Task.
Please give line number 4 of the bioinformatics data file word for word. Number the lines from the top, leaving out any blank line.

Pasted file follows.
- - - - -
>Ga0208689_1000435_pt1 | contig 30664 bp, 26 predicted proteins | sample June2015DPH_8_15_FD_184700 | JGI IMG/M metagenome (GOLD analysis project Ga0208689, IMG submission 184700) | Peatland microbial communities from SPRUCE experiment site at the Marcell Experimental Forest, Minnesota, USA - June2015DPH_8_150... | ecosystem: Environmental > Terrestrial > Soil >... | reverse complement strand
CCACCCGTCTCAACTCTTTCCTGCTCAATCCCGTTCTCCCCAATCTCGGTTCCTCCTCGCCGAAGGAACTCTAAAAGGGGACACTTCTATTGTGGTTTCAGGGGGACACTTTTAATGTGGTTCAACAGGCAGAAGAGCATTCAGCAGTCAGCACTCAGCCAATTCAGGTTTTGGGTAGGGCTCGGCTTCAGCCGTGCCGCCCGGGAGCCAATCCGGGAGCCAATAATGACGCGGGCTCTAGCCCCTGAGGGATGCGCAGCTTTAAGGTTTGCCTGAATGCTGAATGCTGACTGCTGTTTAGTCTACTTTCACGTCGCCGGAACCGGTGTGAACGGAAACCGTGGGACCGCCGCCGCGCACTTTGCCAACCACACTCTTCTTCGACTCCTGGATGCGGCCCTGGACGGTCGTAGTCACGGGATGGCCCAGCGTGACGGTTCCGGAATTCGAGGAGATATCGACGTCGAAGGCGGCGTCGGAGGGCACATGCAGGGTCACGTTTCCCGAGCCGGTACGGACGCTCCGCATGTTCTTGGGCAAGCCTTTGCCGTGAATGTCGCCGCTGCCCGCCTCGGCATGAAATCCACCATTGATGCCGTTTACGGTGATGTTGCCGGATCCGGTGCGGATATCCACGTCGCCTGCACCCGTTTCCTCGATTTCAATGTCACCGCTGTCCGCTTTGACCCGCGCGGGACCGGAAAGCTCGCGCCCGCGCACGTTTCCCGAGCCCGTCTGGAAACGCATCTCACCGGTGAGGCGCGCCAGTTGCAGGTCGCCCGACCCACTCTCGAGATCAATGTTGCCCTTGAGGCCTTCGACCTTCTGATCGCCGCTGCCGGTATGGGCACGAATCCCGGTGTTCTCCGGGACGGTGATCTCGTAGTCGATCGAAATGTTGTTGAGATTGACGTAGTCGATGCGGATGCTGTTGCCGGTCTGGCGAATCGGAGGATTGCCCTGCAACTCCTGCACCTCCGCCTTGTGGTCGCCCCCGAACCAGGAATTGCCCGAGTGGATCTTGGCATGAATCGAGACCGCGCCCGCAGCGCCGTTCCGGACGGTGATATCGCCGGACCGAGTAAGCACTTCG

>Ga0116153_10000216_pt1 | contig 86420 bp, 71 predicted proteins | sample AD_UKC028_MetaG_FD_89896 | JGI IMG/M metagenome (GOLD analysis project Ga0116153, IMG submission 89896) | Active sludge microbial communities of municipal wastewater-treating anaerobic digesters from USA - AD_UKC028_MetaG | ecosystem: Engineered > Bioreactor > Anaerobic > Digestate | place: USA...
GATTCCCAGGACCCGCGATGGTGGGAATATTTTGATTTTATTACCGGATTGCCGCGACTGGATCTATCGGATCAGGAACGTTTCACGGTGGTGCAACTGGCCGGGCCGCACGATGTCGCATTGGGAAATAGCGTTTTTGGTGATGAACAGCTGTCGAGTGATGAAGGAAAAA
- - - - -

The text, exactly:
GATTCCCAGGACCCGCGATGGTGGGAATATTTTGATTTTATTACCGGATTGCCGCGACTGGATCTATCGGATCAGGAACGTTTCACGGTGGTGCAACTGGCCGGGCCGCACGATGTCGCATTGGGAAATAGCGTTTTTGGTGATGAACAGCTGTCGAGTGATGAAGGAAAAA